Retreating – that is to say, withdrawing to the safer position  of an observer (a bench in the Parc Monceau or Jewish Alley in Klaipėda’s Akropolis shopping centre) – forces me not just to perceive things thoughtfully, but also to thoughtlessly choose and then constantly lose (i.e. lose sight of ) freshly caught objects of observation. Lure and prey in a single person. In the Parc Monceau, lunch means running around in circles; on Jewish Alley, it’s a dignified stroll at a surro- gate pace – surrogate because Akropolis is our substitute for Paris. Since we can’t loiter on the Champs-Élysées, we the surrogate Memelländer quietly opt for our Elysium in a nutshell.


Quietude is the brother of solitude. Silence is its sister. I can imagine such memos being exchanged between Mikalojus Konstantinas Čiurlionis and Sofija in Palanga. Refrigerators on which people could magnetically stick the offshoots of their wisdom had not yet been invented, so notes were left under teacups. Or under bits of soap in the bathroom. In 1908, he would write the following:

I would like to wrap you in May, in the fullness of its silence and the scents of its flowers; beneath your feet, I would like to roll out the finest Maharani rug, woven from golden spider webs and chrysanthemums whiter than snow; I hope that, as you recline on it, you will listen to the silence, that canticle of the New Language.

And silence did sound like the new language! One year before the start of their relationship – which, at least from their letters, was more reminiscent of a friend- ship between two souls hovering above the noise of the earth than a story of throbbing passion strewn with the breakage of daily life – he would paint a large pastel picture (65.4 by 82.8 centimetres) which looks different in reproduction: variations on brown across a cardboard surface. But its essence remains unchanged: like miniature astronauts in space-suits, three mature dandelions stand perched at the edge of an eerie greenish-black cliff. Their hunched stems are like tiny dystrophic bodies. A small gust of wind is about to blow them into the brown expanse (of sea?). Silence, the title of this painting, is the suspended moment just before the inevitability of death – not to be confused with Serenity, the title of a different painting of his! (And don’t be fooled by the seeming infantilism of pastels!) The silence is absolute: it’s a silence that can only exist in artefacts, especially in photography. (It’s not for nothing that MKČ – as though to escape the external and, no doubt, insufferable interior din of the world – immersed himself in photography during his final years!)

This is why photographers idealise emptiness. But snapshots filled with ordinary people and other loudmouths are also mute. A plane falling from the sky is recognised as a silent object. The “ninth wave” in a canvas by Turner or the photograph of a dune by a Thai amateur are both soundless. Francesca Woodman’s genial self-portrait, where she’s next to a cat examining itself in a mirror in her studio littered with bric-a-brac, is a silent pause before a long-planned suicide. One more practice of quietude before turning off the world’s noise. The photographer’s naked body is a tiny redoubt of silence. A vase of silence that will momentarily be smashed to bits, leaving us only magnificent shards to contemplate in albums and exhibition frames. I can vividly imagine a quiet conversation between the two of them, even in the small art gallery of Dusetos – MKČ’s pastels interspersed with Woodman’s (what a surname!) small prints. Little samples and distillations of silence. And please, I beg of you, there should be no accompanying music!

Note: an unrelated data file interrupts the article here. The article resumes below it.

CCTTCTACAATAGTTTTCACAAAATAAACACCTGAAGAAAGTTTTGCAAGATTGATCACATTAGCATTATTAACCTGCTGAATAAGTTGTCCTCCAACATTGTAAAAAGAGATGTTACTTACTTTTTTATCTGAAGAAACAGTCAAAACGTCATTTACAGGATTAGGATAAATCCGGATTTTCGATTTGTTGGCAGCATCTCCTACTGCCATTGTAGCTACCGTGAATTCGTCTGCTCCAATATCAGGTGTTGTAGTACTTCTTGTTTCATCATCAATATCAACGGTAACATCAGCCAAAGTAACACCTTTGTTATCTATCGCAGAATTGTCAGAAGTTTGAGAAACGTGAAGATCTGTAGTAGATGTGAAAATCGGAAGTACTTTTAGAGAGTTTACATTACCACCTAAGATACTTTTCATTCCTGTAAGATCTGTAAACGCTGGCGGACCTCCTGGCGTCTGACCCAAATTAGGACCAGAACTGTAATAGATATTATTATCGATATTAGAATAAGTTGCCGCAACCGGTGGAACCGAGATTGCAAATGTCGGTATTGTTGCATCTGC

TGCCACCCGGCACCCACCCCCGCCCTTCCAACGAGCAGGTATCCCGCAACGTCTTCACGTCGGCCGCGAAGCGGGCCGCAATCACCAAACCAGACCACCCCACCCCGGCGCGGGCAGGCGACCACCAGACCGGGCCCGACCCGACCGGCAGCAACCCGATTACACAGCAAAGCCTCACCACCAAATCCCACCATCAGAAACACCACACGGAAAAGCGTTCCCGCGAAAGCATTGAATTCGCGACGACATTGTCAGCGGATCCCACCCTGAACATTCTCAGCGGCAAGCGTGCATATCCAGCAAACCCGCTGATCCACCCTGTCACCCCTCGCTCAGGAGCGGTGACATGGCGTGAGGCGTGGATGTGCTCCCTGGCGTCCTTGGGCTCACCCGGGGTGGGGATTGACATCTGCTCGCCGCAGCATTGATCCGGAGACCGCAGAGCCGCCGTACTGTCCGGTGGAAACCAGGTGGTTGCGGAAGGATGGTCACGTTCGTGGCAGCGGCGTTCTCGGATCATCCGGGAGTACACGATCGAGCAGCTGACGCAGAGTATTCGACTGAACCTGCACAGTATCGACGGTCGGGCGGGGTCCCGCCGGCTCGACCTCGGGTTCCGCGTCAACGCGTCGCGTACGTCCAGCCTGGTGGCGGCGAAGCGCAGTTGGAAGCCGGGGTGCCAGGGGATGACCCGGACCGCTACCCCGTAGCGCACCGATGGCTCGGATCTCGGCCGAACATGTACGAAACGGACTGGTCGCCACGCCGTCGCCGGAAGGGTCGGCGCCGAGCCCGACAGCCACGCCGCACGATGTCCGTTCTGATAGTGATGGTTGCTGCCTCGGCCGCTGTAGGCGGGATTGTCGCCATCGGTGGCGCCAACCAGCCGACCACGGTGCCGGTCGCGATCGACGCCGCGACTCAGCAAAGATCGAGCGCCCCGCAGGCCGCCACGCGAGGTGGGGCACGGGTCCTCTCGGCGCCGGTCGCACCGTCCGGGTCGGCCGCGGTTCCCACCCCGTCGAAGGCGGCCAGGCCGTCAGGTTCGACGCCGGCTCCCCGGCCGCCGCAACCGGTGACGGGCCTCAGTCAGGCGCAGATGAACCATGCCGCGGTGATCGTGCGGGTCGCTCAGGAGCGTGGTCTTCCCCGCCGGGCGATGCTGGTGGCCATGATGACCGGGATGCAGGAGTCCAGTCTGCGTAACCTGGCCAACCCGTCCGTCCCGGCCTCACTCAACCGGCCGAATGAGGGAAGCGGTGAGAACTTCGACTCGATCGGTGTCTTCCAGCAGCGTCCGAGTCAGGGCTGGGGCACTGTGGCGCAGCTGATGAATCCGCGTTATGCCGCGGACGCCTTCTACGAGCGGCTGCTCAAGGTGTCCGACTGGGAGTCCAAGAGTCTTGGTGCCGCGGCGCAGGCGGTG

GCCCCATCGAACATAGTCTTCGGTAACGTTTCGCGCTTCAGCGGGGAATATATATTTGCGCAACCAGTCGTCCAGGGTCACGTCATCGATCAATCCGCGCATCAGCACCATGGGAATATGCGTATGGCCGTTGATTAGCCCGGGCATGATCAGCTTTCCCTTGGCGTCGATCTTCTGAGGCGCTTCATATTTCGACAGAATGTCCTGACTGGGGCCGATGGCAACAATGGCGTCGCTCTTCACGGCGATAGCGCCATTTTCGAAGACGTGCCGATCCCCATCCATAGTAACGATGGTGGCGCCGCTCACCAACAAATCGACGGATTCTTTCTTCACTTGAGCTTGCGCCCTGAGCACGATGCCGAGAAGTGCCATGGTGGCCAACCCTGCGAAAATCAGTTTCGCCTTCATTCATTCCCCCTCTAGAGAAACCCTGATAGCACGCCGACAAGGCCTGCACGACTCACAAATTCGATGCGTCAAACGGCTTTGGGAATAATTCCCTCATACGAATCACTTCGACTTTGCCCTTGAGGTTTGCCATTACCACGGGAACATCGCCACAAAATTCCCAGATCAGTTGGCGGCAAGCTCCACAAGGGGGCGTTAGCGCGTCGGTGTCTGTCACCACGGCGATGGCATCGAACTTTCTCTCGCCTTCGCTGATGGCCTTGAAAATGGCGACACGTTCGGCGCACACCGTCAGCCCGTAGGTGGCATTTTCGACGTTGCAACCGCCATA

The most famous musician to ever attempt the silencing of music was John Cage (a very fitting surname for a composer who spent his whole life trying to expand the boundaries of hearing and perception). His most radical composition, 4’33” (1952), still irritatingly encourages us to escape from the cage of our daily habits and conceptions. It consists of nothing but a precisely timed pause by a performer (or performers) appearing on stage. Someone once joked that it would be impossible to perform the piece badly. But my retort is that it would be possible, no differently from any other piece. This opus, to my mind, can be interpreted in two ways: a) as an inspiring and heartening experience of silence in the here and now (like life itself – a short and accessible mini-nirvana, the fragility of which we only contemplate in funeral homes, not concert halls), and b) a fierce pronouncement by an artist admitting he has nothing to say. “I have nothing to say, and I am saying it,” the composer says to us with the bravery of a samurai warrior. Transposed to the plane of the everyday, it stops forcing us to connect silence with wisdom. No, that fellow in the corner of the room who’s spent the evening puffing away on his pipe without uttering a single word is no wise man. Quite simply, he has nothing to say for himself, and he says this by blowing puffs of smoke. And the pipe, in this instance, is truly nothing other than a pipe. Joking aside, Cage’s provocation can encourage the cultivation of silence (we’ll leave its cult to those monks who have taken a vow of silence). Listening attentively to silence, which as we now know exists nowhere, is a major test of self-awareness. Try to remain calm during those minutes and seconds of silence by the “composer of silence”, blissfully offering yourself to plenitude and swearing off all intentions and designs. Just for fun. Such a practice would constitute not only a cleanse, but also a release into the flow of existence. And you wouldn’t even need a piano. It wouldn’t fit inside the cage.


Oh that pause that threatens the heavens before the conductor begins TO LEAD the orchestra! Before setting our hearts aflutter! How often have I wished that the moment could last until ... the end of the performance. And not just in concert halls. In the realm of politics, too. The greatest punishment for a dictator appearing on a balcony would be the silence of the crowd gathered below. Silence as punish- ment and silence as self-worth.




Translated by Darius James Ross your social media marketing partner